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Want more patience? Specifically focus on the future rewards

A new study by University of California, Los Angeles (UCLA) researchers reveals that simply changing the order in which information is presented can dramatically influence our decisions. When it comes to choices between present and future rewards, whether we see the time delay or the greater reward first can sway us toward either patience or impulsivity.

We all make countless choices every day – from the moment we wake up to the moment we fall asleep. Some choices are easy, but others, particularly those involving delayed gratification, can be tough.

Do I hit snooze or get up for a morning workout? Snack on an apple or a bag of chips? Should I save money or splurge on that new outfit? Turns out, how those choices are presented to us might play a much bigger role than we realize.

Choosing the reward: Patience vs impulse

To get a deeper look into how people make these choices, the researchers didn’t just record the final decision. They also carefully tracked how participants moved their computer mouse on the screen. This might seem unrelated, but this clever tactic gave amazing insights:

  • What did they consider first? Whether someone’s mouse cursor immediately went toward the larger reward ($60) or towards the time delay (30 days) showed researchers what the participant prioritized at the start of their decision.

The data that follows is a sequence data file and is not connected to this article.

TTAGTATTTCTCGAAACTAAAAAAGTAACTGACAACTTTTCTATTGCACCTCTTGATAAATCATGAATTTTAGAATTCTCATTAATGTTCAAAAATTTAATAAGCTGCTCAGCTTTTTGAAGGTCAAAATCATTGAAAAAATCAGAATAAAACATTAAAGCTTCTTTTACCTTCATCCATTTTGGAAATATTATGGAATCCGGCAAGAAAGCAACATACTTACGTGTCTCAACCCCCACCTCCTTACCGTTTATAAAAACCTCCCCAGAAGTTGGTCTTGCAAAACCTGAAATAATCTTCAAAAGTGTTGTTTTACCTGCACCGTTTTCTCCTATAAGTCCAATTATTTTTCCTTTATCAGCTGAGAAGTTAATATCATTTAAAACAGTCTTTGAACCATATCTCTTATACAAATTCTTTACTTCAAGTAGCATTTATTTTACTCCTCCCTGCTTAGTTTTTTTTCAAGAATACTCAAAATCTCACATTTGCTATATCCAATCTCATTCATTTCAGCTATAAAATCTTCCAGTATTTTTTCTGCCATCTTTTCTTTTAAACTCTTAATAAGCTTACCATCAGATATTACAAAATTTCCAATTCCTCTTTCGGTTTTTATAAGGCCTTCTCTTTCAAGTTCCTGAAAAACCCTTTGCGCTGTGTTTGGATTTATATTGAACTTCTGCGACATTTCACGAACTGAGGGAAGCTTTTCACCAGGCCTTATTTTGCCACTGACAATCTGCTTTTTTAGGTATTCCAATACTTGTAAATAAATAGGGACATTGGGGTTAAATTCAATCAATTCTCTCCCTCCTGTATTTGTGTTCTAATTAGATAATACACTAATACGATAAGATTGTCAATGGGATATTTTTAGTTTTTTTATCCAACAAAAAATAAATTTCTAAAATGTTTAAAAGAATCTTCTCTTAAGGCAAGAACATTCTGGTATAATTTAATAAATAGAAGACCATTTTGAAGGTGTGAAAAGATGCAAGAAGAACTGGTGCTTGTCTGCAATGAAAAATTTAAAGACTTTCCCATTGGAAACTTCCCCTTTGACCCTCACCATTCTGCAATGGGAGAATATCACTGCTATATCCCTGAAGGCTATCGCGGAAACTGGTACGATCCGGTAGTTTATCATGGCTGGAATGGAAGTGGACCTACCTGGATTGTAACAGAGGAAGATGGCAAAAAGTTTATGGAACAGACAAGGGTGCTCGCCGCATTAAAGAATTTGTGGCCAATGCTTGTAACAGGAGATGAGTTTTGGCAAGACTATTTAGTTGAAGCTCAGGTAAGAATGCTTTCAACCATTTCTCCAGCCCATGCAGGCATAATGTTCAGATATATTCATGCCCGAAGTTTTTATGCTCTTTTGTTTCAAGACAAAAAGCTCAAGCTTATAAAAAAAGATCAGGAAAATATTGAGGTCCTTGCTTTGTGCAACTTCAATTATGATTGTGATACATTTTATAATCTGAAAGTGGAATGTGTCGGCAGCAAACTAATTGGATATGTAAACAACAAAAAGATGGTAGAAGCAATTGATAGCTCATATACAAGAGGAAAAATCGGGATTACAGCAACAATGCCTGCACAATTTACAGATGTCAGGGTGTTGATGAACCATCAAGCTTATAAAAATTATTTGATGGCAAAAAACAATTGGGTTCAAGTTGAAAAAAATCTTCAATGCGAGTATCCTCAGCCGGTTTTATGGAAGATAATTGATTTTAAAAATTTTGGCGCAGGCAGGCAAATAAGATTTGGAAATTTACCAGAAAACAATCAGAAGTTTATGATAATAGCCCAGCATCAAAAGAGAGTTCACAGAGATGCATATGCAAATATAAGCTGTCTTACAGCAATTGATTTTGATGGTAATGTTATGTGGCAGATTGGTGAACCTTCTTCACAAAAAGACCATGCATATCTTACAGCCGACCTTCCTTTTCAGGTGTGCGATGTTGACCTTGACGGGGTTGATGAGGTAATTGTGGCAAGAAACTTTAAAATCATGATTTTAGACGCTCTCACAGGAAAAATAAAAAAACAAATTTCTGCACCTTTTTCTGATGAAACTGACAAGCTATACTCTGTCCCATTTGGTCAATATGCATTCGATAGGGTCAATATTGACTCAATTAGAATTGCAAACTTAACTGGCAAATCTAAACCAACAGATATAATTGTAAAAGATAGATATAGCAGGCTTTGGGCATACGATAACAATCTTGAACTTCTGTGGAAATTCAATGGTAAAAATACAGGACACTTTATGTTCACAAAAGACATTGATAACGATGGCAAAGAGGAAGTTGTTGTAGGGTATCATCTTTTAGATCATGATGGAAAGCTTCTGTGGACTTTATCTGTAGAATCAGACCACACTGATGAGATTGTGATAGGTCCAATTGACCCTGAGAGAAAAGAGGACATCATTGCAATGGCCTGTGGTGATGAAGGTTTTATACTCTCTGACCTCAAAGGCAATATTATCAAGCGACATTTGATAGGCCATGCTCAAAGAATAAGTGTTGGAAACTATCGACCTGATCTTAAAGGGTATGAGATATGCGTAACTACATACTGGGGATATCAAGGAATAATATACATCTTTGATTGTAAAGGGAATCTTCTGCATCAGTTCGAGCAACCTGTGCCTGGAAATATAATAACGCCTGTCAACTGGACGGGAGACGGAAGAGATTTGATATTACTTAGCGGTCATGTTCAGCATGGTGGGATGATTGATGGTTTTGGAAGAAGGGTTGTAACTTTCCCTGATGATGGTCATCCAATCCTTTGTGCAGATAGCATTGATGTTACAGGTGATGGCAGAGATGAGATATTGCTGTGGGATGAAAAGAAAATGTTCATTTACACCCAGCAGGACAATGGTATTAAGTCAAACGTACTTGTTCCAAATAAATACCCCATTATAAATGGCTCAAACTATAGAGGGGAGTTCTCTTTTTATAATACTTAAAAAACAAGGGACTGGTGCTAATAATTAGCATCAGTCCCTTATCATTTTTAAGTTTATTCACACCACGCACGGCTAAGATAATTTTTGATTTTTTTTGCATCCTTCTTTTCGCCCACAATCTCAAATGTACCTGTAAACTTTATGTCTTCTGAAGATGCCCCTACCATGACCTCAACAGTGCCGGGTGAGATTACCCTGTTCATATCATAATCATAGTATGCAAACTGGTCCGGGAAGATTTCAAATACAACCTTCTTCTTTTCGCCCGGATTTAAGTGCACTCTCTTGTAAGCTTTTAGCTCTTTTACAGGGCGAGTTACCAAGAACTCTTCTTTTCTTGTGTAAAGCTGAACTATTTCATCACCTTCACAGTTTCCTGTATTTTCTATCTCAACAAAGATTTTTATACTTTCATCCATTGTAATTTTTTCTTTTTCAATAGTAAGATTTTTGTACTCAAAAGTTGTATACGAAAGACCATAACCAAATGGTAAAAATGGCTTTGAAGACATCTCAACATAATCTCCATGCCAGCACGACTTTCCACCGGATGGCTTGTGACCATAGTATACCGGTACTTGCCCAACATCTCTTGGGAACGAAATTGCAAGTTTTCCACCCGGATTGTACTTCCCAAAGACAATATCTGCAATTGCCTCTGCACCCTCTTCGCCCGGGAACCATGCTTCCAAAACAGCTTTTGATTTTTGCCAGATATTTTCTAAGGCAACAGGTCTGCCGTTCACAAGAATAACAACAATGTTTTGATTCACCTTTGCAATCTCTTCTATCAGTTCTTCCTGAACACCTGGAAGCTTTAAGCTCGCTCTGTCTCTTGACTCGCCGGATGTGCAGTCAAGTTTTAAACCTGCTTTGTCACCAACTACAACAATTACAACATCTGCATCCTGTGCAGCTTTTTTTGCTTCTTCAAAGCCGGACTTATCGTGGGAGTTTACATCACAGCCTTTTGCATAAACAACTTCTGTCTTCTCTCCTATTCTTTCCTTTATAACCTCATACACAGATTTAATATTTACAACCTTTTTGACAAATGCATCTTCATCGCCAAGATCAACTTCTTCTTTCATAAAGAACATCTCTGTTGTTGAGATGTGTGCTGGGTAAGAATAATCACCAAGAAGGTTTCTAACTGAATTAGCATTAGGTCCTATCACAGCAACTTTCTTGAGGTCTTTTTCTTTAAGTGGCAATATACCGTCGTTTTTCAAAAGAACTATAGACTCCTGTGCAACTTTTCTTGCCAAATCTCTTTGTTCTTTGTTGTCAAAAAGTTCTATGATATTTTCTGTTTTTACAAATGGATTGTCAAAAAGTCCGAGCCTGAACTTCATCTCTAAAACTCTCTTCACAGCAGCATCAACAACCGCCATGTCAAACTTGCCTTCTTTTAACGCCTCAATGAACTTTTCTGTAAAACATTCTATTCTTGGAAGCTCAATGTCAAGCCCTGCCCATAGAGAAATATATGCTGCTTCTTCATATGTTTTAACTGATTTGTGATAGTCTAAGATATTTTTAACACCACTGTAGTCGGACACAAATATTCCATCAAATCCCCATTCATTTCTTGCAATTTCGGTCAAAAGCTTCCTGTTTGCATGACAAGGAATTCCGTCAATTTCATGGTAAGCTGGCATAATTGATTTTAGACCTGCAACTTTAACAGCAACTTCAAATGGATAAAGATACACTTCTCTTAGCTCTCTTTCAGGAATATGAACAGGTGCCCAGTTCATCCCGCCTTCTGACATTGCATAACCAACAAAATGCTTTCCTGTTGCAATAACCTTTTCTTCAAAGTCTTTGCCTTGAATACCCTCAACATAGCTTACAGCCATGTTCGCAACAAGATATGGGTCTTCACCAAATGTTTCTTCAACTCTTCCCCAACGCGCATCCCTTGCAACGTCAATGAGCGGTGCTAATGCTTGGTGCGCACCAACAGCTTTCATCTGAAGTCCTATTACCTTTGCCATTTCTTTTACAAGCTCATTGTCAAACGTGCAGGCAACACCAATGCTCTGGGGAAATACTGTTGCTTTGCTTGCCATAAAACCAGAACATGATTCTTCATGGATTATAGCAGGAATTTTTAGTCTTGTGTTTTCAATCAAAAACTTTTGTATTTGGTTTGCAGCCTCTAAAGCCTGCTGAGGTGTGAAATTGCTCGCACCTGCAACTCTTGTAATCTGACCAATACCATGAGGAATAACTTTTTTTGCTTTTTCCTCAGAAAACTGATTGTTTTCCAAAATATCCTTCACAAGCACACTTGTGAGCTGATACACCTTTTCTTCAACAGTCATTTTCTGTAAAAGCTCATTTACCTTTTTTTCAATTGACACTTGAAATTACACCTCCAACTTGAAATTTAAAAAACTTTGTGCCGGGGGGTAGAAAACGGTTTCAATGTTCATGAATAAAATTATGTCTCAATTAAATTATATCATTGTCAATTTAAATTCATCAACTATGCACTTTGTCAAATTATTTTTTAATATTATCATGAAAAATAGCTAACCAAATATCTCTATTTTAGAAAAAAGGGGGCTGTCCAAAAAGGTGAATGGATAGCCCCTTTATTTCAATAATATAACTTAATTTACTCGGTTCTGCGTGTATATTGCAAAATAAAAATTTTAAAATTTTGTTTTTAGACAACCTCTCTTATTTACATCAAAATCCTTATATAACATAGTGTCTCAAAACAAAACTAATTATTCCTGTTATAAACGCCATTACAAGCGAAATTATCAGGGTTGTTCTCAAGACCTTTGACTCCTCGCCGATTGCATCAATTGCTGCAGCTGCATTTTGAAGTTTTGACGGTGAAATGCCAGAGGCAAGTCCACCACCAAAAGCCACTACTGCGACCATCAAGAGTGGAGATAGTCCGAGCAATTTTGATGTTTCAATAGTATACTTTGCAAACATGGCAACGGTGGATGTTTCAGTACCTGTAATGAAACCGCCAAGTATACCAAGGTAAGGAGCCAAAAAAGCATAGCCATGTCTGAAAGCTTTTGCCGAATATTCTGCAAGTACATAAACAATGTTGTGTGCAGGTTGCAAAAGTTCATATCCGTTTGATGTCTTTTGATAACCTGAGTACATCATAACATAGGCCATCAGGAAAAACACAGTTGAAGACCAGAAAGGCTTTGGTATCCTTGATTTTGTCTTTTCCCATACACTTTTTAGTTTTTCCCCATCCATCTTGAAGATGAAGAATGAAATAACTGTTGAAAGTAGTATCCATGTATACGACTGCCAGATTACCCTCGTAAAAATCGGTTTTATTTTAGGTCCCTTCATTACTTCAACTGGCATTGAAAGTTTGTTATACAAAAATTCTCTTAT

• The journey of thought: Even if a participant ultimately picked the $40, if their mouse initially hovered over the $60, this indicated they did consider the larger reward before choosing the sooner payout.

Would you believe the journey of your mouse across the screen could tell the story of how your brain makes choices? In this study, it did.

The path a mouse took told researchers a surprising amount:

  • Lingering over the larger reward: A mouse hesitating near the bigger payout indicated an internal struggle, even if the faster option was ultimately chosen.
  • Straight shot vs. wandering path: This showed whether a participant’s mind was immediately made up, or if they were weighing their options.

Time pressure in patience for reward

The researchers added another twist to their experiment: manipulating how much time participants had to make their decision. One might assume that more time would allow people to think carefully and always lead to better, more patient choices. However, the results were quite unexpected.

  • The pressure of a deadline: When given only two seconds to choose, a surprising 65% of participants opted for the “larger later” reward, showcasing a higher level of patience.
  • Unlimited time, less patience: With unlimited time at their disposal, only 59% of participants showed patience and chose the “larger later” payout.
  • A forced pause backfires: When participants were forced to wait 10 seconds before they could even make a decision, their patience decreased. Only 54% chose the “larger later” option in this scenario.